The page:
13. Mendelian Genetics
Was this helpful?
in this video, we're going to continue to talk about Gregor Mendel's experiments. And so Gregor Mendel used two different types of fertilization or gaming fusion in his experiments, using either just one or two parent organisms. Now the very first type of fertilization that Gregor Mendel used in his experiments is self fertilization, and as its name implies, the organism is going to be fertilizing itself. And so it on Lee involves one parent organism, and so self fertilization is when Gregor Mendel would apply pollen from a male organ to a female organ on the same plant. And so again, this is only going to involve one parent organism, and the organism would be fertilizing itself, therefore calling itself fertilization. Now, the second type of fertilization that Gregor Mendel used in his experiments is cross fertilization and cross fertilization, unlike self fertilization, requires two parent organisms. And there's going to be a cross of gametes between these two uh, organisms. And so, in cross fertilization, Gregor Mendel would cross pollen or apply pollen from the male organ toe, a female organ on different plants. And so again, this is going to require two parent organisms. And so if we take a look at our example down below, we can better distinguish between self fertilization and cross fertilization. And so over here on the left hand side noticed that we're only showing you one single plant here. And so this is going to be self fertilization when you can take pollen from the male organ and transfer it to the female organ on the same exact plant. And so that would be self fertilization. Now, over here on the right, notice that we're showing you cross fertilization because we're showing you two plants and noticed that pollen from the male organ of one plant is being transferred to the female organ on a different plant. And so this is called cross fertilization now moving forward in our course. When you see this arrow going across the two different plants, that's going to represent cross fertilization. And when you see arrows that loop back up onto itself, that's going to represent self fertilization and so moving forward in our course. We'll talk Maura about Gregor Mendel's self fertilization experiments and his cross fertilization experiments. So I'll see you all in our next video
Self-Fertilization Experiment: True-Breeding vs. Hybrid Plants
Was this helpful?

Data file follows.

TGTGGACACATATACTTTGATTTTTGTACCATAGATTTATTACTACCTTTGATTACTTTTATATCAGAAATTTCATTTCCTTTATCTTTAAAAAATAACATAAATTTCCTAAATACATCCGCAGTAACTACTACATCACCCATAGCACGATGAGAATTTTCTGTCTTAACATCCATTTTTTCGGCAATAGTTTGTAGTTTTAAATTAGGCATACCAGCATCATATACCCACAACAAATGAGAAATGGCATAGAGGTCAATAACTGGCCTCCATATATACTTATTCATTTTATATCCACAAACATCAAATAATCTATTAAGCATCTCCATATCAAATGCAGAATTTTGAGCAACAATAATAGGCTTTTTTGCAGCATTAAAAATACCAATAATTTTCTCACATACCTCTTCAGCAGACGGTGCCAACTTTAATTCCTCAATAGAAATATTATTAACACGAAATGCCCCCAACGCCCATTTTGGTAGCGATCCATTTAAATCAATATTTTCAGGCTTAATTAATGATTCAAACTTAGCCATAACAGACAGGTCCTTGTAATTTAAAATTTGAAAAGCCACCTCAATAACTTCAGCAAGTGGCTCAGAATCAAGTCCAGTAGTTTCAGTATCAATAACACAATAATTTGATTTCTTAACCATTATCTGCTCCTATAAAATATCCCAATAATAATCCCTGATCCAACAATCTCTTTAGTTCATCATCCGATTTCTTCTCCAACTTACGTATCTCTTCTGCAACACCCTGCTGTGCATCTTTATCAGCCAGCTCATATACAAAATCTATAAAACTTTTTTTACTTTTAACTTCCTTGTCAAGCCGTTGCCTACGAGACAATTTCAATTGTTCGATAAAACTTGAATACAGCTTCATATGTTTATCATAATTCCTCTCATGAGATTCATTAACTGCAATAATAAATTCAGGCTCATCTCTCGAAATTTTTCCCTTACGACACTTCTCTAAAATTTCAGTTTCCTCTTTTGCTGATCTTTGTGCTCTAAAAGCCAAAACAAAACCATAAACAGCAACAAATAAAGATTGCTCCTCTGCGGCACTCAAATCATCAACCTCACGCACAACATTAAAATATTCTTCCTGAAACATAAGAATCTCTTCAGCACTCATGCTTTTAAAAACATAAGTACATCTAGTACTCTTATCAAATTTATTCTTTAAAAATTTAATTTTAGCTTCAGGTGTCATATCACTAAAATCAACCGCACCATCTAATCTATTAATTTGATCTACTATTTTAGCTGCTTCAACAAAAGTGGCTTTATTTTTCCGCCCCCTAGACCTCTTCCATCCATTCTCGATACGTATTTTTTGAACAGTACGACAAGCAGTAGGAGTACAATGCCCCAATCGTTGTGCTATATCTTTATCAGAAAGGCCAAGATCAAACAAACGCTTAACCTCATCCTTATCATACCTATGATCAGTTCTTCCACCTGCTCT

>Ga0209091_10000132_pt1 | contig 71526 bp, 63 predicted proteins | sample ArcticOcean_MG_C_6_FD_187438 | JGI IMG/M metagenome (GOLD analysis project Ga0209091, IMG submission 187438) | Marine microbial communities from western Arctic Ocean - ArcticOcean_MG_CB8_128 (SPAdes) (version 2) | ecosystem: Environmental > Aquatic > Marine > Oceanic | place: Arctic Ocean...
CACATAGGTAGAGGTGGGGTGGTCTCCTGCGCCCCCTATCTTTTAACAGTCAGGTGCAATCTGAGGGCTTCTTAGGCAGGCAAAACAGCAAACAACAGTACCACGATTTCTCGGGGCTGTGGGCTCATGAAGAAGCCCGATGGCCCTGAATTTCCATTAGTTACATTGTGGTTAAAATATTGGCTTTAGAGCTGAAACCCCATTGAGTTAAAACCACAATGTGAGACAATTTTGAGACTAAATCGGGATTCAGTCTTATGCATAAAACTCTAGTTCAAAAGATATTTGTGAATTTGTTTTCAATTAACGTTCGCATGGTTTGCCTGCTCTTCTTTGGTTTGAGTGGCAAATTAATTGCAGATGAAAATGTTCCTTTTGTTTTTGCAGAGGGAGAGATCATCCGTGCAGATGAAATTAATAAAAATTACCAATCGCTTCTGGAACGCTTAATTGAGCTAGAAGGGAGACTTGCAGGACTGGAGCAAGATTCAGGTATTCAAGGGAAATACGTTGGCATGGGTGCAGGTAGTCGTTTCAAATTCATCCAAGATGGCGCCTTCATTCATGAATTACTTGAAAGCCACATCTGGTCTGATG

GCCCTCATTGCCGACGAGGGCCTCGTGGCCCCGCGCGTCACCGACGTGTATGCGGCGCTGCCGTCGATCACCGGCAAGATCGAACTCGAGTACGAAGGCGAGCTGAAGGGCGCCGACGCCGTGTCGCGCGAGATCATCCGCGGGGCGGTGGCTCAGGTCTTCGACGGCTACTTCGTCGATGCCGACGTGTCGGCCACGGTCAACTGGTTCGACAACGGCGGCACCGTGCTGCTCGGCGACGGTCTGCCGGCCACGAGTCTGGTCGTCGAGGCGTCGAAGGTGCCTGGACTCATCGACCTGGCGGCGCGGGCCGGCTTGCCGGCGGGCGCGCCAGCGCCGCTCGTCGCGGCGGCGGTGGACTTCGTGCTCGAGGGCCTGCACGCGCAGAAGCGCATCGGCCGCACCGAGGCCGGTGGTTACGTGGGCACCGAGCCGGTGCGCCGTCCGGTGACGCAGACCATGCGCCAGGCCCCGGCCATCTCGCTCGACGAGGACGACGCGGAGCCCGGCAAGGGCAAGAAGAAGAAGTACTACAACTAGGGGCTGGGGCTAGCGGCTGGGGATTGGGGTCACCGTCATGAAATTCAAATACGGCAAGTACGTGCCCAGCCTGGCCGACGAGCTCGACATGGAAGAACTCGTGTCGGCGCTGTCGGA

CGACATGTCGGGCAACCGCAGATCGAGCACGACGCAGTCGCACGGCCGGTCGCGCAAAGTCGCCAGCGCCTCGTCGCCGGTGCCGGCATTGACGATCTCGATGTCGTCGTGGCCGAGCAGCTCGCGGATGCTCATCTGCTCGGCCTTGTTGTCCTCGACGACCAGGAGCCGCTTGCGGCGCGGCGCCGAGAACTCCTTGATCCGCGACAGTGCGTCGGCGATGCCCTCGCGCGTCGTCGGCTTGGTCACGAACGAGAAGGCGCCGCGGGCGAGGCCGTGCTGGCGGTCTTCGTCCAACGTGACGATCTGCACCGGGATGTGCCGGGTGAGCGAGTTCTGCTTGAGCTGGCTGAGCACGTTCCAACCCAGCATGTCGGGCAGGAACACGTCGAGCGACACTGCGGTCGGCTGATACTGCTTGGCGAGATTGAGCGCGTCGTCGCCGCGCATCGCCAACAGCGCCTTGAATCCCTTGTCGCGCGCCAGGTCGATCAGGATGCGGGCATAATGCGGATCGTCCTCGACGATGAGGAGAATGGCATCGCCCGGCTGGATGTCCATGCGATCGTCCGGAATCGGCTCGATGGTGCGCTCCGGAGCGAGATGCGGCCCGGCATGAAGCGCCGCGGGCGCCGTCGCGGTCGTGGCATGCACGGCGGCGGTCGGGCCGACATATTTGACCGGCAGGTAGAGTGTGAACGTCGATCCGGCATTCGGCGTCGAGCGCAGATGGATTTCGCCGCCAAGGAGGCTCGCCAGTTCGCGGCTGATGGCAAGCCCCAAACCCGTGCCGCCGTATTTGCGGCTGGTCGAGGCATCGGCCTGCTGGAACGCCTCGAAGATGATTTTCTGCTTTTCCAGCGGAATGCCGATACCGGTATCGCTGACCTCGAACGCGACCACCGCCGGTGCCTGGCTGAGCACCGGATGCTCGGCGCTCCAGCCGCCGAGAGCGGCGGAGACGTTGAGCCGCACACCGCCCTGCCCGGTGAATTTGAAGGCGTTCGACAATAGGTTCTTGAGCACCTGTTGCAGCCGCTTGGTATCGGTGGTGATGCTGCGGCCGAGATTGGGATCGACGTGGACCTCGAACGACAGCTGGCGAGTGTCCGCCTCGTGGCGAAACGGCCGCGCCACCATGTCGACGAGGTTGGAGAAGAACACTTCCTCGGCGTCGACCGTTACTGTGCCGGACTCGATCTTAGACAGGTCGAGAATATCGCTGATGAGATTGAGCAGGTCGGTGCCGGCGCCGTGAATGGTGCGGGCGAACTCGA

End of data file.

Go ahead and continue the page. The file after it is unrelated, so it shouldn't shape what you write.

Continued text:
In this video, we're going to introduce Gregor Mendel's self fertilization experiment, which helped him distinguished between true breeding and hybrid plants. And so true breeding is highly linked to Ho Mose ICUs plants and Gregor Mendel called true breeding plants, plants that would self fertilized and produce offspring with the same phenotype as the original parent. Now hybrids, on the other hand, are highly linked to hetero zegas organisms and Gregor Mendel called hybrid plants. Plants that, upon self fertilization would produce offspring with mixed phan, a types that are not always the same as the original parent. And so mono hybrids eyes just a term that refers to organisms that air hetero zegas for just one specific trait or gene. And that's because the root mono is a route that means one. And so again, mono hybrids are hetero zegas for one specific trait or gene. So if we take a look at our image down below, we can better distinguish between true breeding pea plants and hybrid pea plants. And so notice over here on the left. What we're showing you are true breeding pea plants and so notice that we have over here on the left a homo Zegas dominant plant that has two dominant alleles to capital wise and notice that this homicide is dominant plant is being self fertilized, meaning that it is fertilizing itself. And so in that scenario, we basically have, uh, Hamas, I guess. Dominant being crossed with the same exact Hamas, I guess. Dominant. So we have to capital wise as the game meats across the top and the sides of our planet square. And of course, this creates, uh, organisms, offspring that have the same exact genotype and phenotype as the original parent. And so this is why all of the offspring are going to be yellow. And that means that this is part of true breeding. Now, over here on the right hand side of true breeding, we're showing you a Hamas, I guess Recess it plant that is green. And, uh, notice that this home is I guess recessive plant is being self fertilized. So we're having ah, Hamas, I guess. Recessive cross with another homos, I guess. Recess of which is itself. And of course, that's going to create offspring that are all homo zegas process of all green offspring. And all of the offspring have the same phenotype as the original parent, which means that this is another example of true breeding. However, what Gregor Mendel noticed is that sometimes when he crossed yellow plants that they did not create true breeding results. And so over here, notice that this is showing the hybrid plants and the hybrid plants. Turns out our hetero zegas, meaning that they have one dominant Elio and one recess of a Leo. And even though they have a recess of Alil, you can't tell just by visually looking at them because the recess of Lille is being masked or hidden by the dominant Eliel. And so this plant appears yellow just as the homos. I guess dominant one would appear yellow. However, when you self fertilized this hybrid plant over here, what you get our results that are different than the true breeding results and what you end up getting. Of course, when you fill in this pundit square, you get the homeless, I guess dominant here you get a hetero zegas here, you get another hetero zegas here and of course you get a homos, I guess recess it in this last box. And so what you get is a mixture of offspring with the hybrids. And that's what we're showing you down here is that some of the offspring are going to be green, so you get a mixture of offspring, and that is how these hybrids were identified. And so Mendel's discoveries, using self fertilization intrigued him. He became fascinated by this, So what he began to do is cross fertilization experiments using pea plants where he would again take pollen from one male plant and transfer that pollen thio pollinate or fertilize another, uh, plant the female organ of a different plan. And so this year concludes our introduction to Gregor Mendel self fertilization experiments and how he was able to distinguish between true breeding plants that produce organisms that have the same exact phenotype as the parent from hybrid plants that created a mixture of offspring upon self fertilization. So we'll be able to get some practice with this as we move forward in our course, and then we'll talk about cross fertilization experiments. So I'll see you guys there